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- blastula, 2
- gastrula with blastopore; orange
- ectoderm, red
Dissection of human embryo, 38 mm - 8 weeks
Embryology (from Greek ἔμβρυον, embryon, "the unborn, embryo"; and -λογία, -logia) is the science of the development of an embryo from the fertilization of the ovum to the fetus stage.
Embryonic development of animals 
After cleavage, the dividing cells, or morula, becomes a hollow ball, or blastula, which develops a hole or pore at one end.
In bilateral animals, the blastula develops in one of two ways that divides the whole animal kingdom into two halves (see: Embryological origins of the mouth and anus). If in the blastula the first pore (blastopore) becomes the mouth of the animal, it is a protostome; if the first pore becomes the anus then it is a deuterostome. The protostomes include most invertebrate animals, such as insects, worms and molluscs, while the deuterostomes include the vertebrates. In due course, the blastula changes into a more differentiated structure called the gastrula.
The gastrula with its blastopore soon develops three distinct layers of cells (the germ layers) from which all the bodily organs and tissues then develop:
- The innermost layer, or endoderm, gives rise to the digestive organs, the gills, lungs or swim bladder if present, and kidneys or nephrites.
- The middle layer, or mesoderm, gives rise to the muscles, skeleton if any, and blood system.
- The outer layer of cells, or ectoderm, gives rise to the nervous system, including the brain, and skin or carapace and hair, bristles, or scales.
Embryos in many species often appear similar to one another in early developmental stages. The reason for this similarity is because species have a shared evolutionary history. These similarities among species are called homologous structures, which are structures that have the same or similar function and mechanism, having evolved from a common ancestor.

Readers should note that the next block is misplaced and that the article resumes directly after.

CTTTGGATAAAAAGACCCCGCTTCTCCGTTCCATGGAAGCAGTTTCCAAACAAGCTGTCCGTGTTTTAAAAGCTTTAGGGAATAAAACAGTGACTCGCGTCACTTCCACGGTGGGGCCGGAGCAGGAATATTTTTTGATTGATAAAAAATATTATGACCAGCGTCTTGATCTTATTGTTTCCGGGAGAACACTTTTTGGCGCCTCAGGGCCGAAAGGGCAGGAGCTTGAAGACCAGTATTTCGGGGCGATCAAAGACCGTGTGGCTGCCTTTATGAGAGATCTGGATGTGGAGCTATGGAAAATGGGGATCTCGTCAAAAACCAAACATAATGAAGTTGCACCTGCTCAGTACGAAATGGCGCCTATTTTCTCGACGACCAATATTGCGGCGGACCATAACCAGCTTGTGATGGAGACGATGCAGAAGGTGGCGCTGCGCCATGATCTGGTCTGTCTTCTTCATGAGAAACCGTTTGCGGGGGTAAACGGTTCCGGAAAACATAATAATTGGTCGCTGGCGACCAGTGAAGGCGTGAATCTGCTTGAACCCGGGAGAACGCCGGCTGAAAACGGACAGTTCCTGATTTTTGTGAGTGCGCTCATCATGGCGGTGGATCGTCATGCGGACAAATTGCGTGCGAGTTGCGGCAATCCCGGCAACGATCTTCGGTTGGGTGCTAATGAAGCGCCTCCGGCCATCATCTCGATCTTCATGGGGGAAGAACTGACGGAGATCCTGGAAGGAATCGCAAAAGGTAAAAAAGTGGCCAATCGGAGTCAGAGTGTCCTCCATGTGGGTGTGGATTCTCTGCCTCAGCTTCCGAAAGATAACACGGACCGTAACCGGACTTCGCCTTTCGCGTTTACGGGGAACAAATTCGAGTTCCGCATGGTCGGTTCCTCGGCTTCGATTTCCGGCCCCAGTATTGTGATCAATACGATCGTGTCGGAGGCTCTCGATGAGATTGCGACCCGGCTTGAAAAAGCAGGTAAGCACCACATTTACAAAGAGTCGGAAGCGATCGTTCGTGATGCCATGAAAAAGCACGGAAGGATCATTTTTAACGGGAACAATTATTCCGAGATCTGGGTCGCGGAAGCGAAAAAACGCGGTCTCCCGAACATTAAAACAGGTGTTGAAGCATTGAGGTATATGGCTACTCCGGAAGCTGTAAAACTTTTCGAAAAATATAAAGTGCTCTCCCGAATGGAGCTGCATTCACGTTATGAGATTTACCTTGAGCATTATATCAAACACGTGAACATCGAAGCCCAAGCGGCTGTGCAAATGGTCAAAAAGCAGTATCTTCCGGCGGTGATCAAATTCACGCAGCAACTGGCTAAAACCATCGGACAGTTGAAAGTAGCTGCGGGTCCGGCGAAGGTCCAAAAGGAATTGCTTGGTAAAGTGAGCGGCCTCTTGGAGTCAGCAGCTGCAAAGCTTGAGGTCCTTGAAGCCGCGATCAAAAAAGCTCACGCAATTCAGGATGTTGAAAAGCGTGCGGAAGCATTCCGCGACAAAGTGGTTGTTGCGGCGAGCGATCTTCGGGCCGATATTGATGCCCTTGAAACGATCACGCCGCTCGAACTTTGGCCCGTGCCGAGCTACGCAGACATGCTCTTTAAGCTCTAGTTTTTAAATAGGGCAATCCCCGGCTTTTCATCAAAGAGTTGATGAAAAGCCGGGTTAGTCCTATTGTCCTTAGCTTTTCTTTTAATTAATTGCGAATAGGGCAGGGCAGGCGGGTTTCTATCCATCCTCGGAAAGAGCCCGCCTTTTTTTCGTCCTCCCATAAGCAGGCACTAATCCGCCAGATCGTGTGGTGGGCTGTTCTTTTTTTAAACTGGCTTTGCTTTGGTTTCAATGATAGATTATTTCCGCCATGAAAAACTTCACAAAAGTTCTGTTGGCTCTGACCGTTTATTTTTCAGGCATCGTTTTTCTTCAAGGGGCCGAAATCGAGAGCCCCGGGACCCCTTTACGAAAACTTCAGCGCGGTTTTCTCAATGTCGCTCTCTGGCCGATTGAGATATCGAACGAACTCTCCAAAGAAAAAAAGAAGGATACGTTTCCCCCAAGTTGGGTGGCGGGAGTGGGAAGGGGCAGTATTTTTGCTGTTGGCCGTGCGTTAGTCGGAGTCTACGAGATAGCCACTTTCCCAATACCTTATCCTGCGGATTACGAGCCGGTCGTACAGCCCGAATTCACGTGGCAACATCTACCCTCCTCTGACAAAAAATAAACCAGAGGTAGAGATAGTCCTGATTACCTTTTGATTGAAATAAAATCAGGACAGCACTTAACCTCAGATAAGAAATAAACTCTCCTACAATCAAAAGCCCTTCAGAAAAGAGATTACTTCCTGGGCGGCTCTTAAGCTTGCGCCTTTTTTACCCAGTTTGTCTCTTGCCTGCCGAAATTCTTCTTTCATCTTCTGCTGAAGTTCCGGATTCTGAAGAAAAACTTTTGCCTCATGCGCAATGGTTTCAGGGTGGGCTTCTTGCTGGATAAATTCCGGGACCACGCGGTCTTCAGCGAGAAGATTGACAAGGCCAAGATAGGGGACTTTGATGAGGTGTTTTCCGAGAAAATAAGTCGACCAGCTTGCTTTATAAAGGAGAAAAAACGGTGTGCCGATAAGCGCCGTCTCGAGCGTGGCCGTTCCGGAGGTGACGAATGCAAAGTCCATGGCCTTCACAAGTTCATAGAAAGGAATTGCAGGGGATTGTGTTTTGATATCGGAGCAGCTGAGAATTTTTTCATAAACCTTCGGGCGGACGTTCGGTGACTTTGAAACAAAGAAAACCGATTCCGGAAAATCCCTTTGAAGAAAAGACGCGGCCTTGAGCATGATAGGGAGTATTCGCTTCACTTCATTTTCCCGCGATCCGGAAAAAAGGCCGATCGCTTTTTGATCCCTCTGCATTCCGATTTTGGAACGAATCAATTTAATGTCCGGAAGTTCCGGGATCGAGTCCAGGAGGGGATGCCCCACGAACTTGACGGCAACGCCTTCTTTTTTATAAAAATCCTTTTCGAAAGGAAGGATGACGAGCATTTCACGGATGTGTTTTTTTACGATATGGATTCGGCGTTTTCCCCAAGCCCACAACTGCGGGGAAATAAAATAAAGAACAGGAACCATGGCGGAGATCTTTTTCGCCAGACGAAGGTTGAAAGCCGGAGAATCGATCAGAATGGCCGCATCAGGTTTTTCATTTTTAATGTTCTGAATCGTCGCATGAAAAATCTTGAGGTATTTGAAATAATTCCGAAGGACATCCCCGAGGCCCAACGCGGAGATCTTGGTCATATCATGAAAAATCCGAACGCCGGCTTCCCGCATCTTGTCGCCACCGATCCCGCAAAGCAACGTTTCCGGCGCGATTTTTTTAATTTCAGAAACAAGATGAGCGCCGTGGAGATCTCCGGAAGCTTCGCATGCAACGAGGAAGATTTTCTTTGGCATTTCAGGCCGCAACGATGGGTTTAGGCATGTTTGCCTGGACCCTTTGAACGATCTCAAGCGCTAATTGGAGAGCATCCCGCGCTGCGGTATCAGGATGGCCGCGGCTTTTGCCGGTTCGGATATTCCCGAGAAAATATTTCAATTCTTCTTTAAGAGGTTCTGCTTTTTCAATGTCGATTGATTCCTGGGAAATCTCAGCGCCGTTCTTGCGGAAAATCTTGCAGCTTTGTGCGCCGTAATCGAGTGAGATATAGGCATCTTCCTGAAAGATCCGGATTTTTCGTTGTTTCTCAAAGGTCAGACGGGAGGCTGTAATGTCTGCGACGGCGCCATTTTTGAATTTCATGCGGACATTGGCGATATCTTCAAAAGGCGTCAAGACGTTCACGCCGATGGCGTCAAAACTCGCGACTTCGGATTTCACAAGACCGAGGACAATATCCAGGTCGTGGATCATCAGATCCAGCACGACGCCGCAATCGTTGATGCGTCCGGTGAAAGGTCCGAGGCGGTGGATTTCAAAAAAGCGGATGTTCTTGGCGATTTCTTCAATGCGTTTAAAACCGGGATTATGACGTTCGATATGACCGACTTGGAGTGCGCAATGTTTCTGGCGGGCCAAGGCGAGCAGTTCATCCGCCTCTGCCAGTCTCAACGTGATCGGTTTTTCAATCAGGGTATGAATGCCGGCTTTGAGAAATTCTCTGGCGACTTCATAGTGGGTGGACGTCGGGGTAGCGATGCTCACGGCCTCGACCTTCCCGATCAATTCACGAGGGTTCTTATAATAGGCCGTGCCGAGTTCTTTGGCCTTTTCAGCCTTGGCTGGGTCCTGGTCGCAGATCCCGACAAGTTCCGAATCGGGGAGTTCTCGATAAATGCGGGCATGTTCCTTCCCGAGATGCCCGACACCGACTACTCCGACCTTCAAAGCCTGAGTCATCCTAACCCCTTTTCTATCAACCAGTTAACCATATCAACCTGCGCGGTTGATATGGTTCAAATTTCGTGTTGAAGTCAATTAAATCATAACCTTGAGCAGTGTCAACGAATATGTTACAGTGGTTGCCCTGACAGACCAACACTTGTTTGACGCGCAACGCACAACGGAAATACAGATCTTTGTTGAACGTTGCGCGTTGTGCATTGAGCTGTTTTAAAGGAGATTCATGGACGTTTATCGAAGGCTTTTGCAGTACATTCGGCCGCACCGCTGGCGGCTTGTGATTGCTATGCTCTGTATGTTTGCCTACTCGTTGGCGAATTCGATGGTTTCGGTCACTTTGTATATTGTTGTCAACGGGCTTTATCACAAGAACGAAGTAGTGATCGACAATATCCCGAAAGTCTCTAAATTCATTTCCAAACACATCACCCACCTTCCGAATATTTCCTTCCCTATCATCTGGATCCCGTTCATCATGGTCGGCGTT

Humans are bilaterans and deuterostomes—the anus develops first.
In humans, the term embryo refers to the ball of dividing cells from the moment the zygote implants itself in the uterus wall until the end of the eighth week after conception. Beyond the eighth week after conception (tenth week of pregnancy), the developing human is then called a fetus.
History of embryology 
Human embryo at six weeks gestational age
Histological film 10 day mouse embryo
As recently as the 18th century, the prevailing notion in human embryology was preformation: the idea that semen contains an embryo — a preformed, miniature infant, or "homunculus" — that simply becomes larger during development. The competing explanation of embryonic development was epigenesis, originally proposed 2,000 years earlier by Aristotle. Much early embryology came from the work of the great Italian anatomists: Aldrovandi, Aranzio, Leonardo da Vinci, Marcello Malpighi, Gabriele Falloppio, Girolamo Cardano, Emilio Parisano, Fortunio Liceti, Stefano Lorenzini, Spallanzani, Enrico Sertoli, Mauro Rusconi, etc. According to epigenesis, the form of an animal emerges gradually from a relatively formless egg. As microscopy improved during the 19th century, biologists could see that embryos took shape in a series of progressive steps, and epigenesis displaced preformation as the favoured explanation among embryologists.